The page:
Water Lily

water-lilyCut Water Lily Pads with the Lake Mower™

Why Use the Lake Mower™ for Cutting Water Lily Pads?

The Jenson Lake Mower™ is proving to be an excellent tool for custom managing water lilies. The beauty of using the Lake Mower™ is that one can cut as much as one needs for the purpose of water resource management or recreation, and leave the rest to keep the fish happy or to look pretty. Unlike when using herbicides, one can aim precisely at those plants one chooses to eliminate. By mowing frequently enough to keep the water lilies from emerging for a full season, the rhizomes are effectively deprived of the nutrients needed to survive the winter and the battle is won. (See DeCaire’s testimonial).

Growth Habit

The white water lily is a perennial plant that often forms dense colonies. The leaves arise on flexible stalks from large thick rhizomes. The leaves are more round than heart-shaped, bright green, 6 to 12 inches in diameter with the slit about 1/3 the length of the leaf. Leaves usually float on the water’s surface. Flowers arise on separate stalks, have brilliant white petals (25 or more per flower) with yellow centers. The flowers may float or stick above the water and each opens in the morning and closes in the afternoon. The flowers are very fragrant. White water lily can spread from seeds or the rhizomes.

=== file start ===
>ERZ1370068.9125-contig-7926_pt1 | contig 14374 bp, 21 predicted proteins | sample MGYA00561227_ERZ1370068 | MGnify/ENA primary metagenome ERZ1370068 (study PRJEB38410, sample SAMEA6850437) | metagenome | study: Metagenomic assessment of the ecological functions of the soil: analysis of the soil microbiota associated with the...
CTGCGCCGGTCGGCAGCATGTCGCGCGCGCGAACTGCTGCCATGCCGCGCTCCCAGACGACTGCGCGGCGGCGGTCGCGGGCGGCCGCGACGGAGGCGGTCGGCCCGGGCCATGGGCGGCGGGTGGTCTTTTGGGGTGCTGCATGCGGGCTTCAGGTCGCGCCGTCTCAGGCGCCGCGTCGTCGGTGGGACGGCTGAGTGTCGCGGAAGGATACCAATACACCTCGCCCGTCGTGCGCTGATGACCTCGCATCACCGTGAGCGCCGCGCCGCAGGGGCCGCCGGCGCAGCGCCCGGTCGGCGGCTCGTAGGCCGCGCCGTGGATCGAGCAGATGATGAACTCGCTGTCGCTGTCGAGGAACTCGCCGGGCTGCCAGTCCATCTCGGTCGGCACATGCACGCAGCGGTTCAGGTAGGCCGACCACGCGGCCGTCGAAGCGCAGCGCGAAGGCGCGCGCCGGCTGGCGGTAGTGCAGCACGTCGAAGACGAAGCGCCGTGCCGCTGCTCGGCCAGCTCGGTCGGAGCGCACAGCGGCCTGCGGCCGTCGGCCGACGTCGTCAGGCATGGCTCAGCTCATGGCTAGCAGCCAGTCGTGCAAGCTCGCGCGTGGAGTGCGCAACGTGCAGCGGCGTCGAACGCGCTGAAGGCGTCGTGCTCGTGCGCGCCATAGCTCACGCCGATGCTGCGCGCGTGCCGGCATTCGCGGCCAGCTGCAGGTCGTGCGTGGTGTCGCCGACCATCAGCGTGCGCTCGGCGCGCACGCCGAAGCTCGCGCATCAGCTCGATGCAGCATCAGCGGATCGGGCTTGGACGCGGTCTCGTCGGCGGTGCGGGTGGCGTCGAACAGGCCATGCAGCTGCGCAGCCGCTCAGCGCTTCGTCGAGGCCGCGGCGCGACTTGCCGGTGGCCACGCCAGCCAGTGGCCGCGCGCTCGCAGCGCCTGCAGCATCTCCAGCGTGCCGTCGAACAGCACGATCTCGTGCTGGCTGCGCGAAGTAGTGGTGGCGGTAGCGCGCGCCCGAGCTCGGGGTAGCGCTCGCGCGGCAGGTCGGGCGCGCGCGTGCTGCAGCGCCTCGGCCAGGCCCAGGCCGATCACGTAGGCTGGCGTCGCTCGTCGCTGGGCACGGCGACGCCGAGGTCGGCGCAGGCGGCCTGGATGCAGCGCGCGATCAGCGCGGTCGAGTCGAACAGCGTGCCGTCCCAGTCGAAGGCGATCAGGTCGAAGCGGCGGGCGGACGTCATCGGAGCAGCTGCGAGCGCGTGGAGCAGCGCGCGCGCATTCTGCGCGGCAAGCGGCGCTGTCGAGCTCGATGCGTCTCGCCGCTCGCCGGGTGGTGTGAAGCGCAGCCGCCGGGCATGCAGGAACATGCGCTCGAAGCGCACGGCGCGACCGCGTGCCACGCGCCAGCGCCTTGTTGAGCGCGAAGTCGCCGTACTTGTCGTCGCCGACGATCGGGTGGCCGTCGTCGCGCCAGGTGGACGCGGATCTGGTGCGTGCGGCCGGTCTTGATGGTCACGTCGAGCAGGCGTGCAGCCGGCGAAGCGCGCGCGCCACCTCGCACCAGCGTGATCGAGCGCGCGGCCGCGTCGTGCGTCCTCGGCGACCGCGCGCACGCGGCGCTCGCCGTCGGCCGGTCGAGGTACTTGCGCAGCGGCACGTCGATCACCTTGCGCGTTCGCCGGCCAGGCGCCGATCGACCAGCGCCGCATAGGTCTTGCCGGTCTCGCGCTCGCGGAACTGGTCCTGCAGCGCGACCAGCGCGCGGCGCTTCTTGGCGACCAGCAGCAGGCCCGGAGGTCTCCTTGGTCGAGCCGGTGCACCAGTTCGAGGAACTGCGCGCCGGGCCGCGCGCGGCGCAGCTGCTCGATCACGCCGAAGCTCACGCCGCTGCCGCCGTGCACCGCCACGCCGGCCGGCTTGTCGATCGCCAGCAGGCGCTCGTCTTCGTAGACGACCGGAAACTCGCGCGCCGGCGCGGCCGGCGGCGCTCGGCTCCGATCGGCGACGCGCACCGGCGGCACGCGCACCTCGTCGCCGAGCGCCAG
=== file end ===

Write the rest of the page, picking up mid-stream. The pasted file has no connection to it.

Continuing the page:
Submerged portions of all aquatic plants provide habitats for many micro and macro invertebrates. These invertebrates in turn are used as food by fish and other wildlife species (e.g. amphibians, reptiles, ducks, etc). After aquatic plants die, their decomposition by bacteria and fungi provides food (called “detritus”) for many aquatic invertebrates. Deer, beaver, muskrat, nutria and other rodents will consume the leaves and rhizomes of white water lily, while the seeds are eaten by ducks.